Now bigger question at this point is how does one build a standard test case without knowing in detail what areas require detailed and thorough testing and others areas normal testing ? A couple of solutions/suggestions , I have listed a below:

1) Avoid being the first adaptor of any new family packs , RUP or patches of significant size and impact , but some one has to the first. What I have found is that it is very helpful if we wait for a while - between 3 to 6 months , check metalink thoroughly for reported issues and then make a fair judgement when to take the particular set of patches.

But a challenge here is all the known / reported problems are entered into Metalink in a "free format" with out any patterns that it is very diffcult to track. For e.g. if you want to find RUP4 related problems if you type in all possible combinations of RUP4 , RUP.4 , RUP_4 , RUP 4 then maybe you might hit all the issues but if a few issues are reported under ROLLUP 4 and variations then you are doomed completely. I f there is any way to force a format in issues related/reported due to big patches , this would be a big help . Even better would be when a person goes to download the patches , show all the problems related it to it. I know the advanced search is supposed to work but it does not.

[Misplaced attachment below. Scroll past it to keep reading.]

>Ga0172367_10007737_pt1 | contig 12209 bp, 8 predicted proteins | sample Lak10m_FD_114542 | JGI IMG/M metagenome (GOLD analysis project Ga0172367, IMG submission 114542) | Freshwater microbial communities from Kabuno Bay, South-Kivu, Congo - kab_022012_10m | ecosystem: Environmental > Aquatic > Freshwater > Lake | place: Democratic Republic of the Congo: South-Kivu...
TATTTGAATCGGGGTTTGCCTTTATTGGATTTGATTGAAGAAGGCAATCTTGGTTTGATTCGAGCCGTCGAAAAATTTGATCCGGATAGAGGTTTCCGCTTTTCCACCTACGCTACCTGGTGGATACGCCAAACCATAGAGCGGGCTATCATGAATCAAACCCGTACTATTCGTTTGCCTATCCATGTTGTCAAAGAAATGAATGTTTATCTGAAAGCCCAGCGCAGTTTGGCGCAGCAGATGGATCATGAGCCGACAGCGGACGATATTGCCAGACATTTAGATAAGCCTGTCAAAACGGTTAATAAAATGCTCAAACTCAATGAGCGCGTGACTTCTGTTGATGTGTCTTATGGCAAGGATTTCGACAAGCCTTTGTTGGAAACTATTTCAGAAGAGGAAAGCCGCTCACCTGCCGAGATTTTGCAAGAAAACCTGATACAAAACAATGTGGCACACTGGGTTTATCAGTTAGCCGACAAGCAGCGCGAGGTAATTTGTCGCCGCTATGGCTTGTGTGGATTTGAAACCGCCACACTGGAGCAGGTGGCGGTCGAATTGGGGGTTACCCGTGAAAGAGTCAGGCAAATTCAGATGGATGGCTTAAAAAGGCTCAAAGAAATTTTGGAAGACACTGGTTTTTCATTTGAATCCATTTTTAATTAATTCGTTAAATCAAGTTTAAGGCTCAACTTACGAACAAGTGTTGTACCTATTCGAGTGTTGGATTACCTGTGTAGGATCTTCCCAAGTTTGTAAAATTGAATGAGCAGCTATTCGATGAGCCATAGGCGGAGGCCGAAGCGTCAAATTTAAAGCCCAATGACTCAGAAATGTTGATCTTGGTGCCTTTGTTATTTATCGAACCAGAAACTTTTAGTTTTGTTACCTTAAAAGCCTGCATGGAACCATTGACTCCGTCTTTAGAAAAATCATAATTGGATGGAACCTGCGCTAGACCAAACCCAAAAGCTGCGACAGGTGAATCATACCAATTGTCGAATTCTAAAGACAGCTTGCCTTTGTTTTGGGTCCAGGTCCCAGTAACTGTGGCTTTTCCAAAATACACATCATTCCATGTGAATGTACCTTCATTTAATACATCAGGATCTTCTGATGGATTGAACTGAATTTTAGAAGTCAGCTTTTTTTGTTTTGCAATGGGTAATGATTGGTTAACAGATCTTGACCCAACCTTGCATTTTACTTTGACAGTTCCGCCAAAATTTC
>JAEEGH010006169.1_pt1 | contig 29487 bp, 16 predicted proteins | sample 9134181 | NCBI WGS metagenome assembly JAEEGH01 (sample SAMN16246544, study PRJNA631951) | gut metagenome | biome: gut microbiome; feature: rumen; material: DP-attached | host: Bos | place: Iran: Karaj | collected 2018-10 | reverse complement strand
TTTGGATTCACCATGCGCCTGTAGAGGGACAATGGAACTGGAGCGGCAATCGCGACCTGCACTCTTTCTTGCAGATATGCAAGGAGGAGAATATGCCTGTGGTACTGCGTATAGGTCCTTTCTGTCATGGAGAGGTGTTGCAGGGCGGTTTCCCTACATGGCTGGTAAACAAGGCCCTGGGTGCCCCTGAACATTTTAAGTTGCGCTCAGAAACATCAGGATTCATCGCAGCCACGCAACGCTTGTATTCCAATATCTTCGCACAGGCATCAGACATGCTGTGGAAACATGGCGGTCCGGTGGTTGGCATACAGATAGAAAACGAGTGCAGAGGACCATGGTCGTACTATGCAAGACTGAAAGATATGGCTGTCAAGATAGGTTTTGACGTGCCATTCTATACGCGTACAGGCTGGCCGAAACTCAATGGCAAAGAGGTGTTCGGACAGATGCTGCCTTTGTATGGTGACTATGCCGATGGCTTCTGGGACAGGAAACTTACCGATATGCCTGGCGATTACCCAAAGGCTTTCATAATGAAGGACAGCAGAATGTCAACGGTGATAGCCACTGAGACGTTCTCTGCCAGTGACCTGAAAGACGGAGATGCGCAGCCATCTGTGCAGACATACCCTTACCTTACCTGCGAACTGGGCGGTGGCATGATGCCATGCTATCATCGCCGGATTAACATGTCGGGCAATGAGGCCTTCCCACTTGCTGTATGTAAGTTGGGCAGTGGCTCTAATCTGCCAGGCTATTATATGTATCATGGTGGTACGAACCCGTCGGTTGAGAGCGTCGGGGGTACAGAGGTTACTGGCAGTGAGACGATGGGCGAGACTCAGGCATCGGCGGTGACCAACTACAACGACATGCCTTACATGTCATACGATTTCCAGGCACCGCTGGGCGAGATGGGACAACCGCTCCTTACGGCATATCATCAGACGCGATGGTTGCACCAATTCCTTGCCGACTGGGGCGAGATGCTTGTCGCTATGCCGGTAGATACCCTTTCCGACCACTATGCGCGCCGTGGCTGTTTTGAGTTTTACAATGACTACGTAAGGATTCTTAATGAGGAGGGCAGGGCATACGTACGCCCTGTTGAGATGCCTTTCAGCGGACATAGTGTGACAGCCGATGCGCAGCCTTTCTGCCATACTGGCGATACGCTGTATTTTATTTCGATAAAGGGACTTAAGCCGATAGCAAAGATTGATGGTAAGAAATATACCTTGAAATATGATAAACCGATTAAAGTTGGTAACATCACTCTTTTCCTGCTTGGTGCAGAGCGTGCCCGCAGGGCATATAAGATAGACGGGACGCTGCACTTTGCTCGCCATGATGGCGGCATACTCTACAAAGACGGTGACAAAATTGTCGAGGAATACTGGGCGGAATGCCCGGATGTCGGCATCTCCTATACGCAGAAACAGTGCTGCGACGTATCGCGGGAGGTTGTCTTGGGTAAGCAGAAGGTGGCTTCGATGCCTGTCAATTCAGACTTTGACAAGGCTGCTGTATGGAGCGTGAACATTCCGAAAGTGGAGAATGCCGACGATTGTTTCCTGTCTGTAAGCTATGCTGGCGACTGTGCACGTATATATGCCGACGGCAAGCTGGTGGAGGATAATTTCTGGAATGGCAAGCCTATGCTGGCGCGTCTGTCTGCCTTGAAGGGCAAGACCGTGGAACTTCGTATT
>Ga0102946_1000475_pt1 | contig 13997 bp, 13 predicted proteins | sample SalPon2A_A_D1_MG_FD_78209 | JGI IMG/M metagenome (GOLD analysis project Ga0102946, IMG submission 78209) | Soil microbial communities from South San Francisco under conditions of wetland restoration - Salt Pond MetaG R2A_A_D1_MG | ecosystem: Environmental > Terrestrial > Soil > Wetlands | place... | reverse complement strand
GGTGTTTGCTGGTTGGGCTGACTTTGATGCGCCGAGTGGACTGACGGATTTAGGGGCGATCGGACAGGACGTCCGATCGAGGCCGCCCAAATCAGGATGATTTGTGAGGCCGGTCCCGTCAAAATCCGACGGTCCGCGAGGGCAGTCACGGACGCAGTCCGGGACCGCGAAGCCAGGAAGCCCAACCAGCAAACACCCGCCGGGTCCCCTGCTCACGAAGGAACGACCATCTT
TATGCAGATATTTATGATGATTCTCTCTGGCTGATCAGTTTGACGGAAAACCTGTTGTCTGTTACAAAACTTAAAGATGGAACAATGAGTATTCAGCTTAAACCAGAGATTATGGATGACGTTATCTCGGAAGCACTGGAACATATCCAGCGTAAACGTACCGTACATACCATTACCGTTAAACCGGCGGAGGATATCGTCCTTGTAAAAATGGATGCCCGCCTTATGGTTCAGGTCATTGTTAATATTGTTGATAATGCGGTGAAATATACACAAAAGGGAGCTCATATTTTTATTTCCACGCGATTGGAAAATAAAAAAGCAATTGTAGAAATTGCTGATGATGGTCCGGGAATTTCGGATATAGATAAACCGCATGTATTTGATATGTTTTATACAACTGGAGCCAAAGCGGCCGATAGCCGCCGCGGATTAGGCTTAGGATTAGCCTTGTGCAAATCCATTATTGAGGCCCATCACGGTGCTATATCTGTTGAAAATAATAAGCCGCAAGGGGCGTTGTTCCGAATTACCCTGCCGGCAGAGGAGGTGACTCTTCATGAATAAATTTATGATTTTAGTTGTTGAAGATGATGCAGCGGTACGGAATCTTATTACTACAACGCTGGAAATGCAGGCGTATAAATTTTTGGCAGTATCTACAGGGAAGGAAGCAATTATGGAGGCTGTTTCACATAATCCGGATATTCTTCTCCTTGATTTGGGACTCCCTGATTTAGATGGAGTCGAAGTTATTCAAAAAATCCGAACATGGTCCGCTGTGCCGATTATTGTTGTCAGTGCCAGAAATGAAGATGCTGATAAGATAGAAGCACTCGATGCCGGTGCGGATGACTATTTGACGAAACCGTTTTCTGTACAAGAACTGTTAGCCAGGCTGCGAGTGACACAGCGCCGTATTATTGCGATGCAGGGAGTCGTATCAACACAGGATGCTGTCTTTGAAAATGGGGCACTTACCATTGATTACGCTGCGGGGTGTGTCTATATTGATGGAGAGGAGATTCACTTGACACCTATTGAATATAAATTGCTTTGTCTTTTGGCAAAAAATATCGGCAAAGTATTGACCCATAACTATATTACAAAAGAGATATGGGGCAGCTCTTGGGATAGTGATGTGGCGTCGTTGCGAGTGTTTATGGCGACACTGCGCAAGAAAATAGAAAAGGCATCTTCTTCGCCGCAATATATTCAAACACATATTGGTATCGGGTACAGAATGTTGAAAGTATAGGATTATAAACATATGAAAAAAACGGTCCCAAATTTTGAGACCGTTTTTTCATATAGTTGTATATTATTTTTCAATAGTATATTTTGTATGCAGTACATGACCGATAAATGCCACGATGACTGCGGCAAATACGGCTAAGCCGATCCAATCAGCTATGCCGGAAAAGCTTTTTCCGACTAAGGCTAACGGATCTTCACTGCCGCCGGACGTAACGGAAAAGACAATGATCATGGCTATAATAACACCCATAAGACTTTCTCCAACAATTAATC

2) Educate the end users of all the code changes at high (business use) level, so instead of looking at it from the source code and file names that got changed and making a judgement call of what was affected, this might help the end users in focusing on what needs to be tested and what does not .

3) S hare the test cases that ORACLE internal team has carried out, so if a particular client is using a functionality which was not part of this test case , the clients can add it to theirs and then maybe we can protect ourselves before the patch hits production.